Emergencies/Illness Health Issues

Avian Influenza In Small Flock Chickens

When you live on an island you can sometimes be lulled into a false sense of complacency that geography will protect you. Distance, to some degree, is a buffer, but when people and animals move between communities they may inadvertently bring trouble with them. This week, in my neck of the woods, the problem is avian influenza.

As of this moment there are currently nine outbreaks of A.I. (bird flu) in the province of British Columbia, which is the size of France and Germany combined, or one and a half times the size of Texas. Huge, right? And I live on Gabriola, a tiny island (14 km long x 2.5 km wide), nestled between mainland B.C. and Vancouver Island, and one of those affected places. What are the odds of that?

What is Avian Influenza?

AI is a naturally occurring virus that many birds are susceptible to becoming infected by, whether they become symptomatic or not. It can survive outside a host for long periods depending on salinity, pH, organics, temperature and humidity of the environment: up to one month inside a poultry house at 4.5ºC/40ºF and in freshwater lakes for over 30 days at freezing temperatures.

The A.I. virus is divided into high (HPAI) and low pathogenic (LPAI) strains based on their ability to cause disease. Waterfowl are a natural reservoir for low pathogenic strains that cause minimal or no signs of disease in poultry and wild birds and, is therefore, not a serious threat. High pathogenic, however, causes severe disease in domestic poultry who have no natural immunity, with a high mortality rate. There is no cure and vaccines are not widely available.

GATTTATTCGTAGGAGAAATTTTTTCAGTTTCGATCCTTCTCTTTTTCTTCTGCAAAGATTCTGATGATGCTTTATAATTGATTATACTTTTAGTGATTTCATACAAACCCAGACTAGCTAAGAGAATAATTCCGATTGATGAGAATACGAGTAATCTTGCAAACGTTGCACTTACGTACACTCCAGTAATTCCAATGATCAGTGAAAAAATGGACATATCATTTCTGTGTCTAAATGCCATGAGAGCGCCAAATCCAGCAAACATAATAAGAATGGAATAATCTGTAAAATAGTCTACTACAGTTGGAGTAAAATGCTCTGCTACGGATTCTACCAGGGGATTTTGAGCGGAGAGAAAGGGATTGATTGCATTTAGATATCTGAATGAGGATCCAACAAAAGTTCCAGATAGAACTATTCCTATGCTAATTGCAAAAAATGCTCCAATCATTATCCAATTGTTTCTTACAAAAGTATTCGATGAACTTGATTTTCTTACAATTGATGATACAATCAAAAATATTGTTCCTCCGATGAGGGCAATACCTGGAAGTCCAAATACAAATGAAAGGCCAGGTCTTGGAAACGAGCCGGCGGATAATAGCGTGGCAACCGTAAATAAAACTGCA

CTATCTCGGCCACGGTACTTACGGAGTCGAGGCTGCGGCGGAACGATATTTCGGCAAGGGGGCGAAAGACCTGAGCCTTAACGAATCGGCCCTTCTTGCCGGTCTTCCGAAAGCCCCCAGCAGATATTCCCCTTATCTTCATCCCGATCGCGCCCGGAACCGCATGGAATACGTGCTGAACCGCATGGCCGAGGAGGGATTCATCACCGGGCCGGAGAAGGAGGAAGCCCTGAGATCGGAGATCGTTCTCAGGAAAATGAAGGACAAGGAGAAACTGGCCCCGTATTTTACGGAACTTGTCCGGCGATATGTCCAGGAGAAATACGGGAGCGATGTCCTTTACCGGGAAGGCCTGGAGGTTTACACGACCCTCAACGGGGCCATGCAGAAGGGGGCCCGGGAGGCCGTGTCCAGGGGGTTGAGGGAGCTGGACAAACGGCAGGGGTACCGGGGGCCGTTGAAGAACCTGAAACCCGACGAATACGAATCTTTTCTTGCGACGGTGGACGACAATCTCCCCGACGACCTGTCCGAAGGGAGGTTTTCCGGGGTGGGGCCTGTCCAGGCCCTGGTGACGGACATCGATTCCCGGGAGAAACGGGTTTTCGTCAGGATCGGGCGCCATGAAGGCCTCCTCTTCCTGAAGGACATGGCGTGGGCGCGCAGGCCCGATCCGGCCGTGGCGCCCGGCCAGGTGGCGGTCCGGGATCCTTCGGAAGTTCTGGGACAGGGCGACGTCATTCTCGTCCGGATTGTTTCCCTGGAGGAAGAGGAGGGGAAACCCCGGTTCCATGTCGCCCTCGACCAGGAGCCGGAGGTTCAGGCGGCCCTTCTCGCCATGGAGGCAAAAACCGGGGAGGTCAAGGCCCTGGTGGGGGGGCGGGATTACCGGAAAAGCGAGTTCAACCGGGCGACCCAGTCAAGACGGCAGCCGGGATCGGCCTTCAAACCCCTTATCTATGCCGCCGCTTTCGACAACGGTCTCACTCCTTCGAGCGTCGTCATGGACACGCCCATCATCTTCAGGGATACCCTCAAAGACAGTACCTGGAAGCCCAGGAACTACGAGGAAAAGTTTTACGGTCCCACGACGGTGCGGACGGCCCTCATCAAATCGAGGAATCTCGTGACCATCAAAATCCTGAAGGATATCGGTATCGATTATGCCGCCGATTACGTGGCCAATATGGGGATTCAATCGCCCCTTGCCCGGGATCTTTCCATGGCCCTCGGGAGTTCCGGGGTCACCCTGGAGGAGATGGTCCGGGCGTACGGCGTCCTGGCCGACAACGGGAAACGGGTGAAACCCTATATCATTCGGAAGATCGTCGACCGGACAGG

Just in case you’re panicking about contracting H5N1 from your flock – it’s possible, but this isn’t a common occurrence. You’re much more to get sick from one of the common strains of flu that circulate each year. And it’s totally safe to eat poultry or eggs. Thankfully the virus isn’t spread from hens to chicks via the egg.

A.I. is further divided into subtypes based on the two proteins, haemaglutinin (H) and neuraminidase (N), found on their surfaces. There are 16 H types and 9 N types, which can be found in different combinations. H5N1 is a high pathogenic form that causes disease in chickens and other species of birds, which affects multiple internal organs. Mortality rates can reach 80-100% within 48 hours.

In the last two decades high pathogenic A.I. has spread throughout parts of Asia, Africa, the Middle East, Europe and North America. The H5N1 strain is considered endemic and large outbreaks occur intermittently.

In 2004, British Columbia experienced an outbreak that affected the highest concentration of commercial chicken farms in the province. Before the virus was controlled, 17 million chickens in the Fraser Valley were sent to slaughter to prevent the further spread of the devastating disease. In addition, 553 small flocks that were situated within a designated radius of an A.I. positive commercial farm were also euthanized as a preemptive measure.

Unfortunately the strain that my community is currently contending with is also H5N1. A neighbouring flock was wiped out and due to Gabriola Island’s size (58 square kilometres), all small flocks are situated in the control zone. So far, we haven’t heard from authorities what that means for those of us with healthy flocks, except the usual advice about adhering to strict biosecurity practices. Further measures include the prohibition of moving birds off, or onto, your property, and selling eggs or poultry.


  • Fecal-oral contact, meaning that birds ingest infected poop from contaminated surfaces or infected food and water supplies
  • Contained in secretions from the nose, mouth and eyes
  • Wild birds may transfer the virus from their feet, feathers or dander
  • The A.I. virus can spread from wild birds to poultry, between poultry flocks and from chickens to wild birds


  • Restrict contact with wild birds and other animals (e.g. don’t throw scratch or leave feed on the ground; pen your flock; install overhead netting or tarps)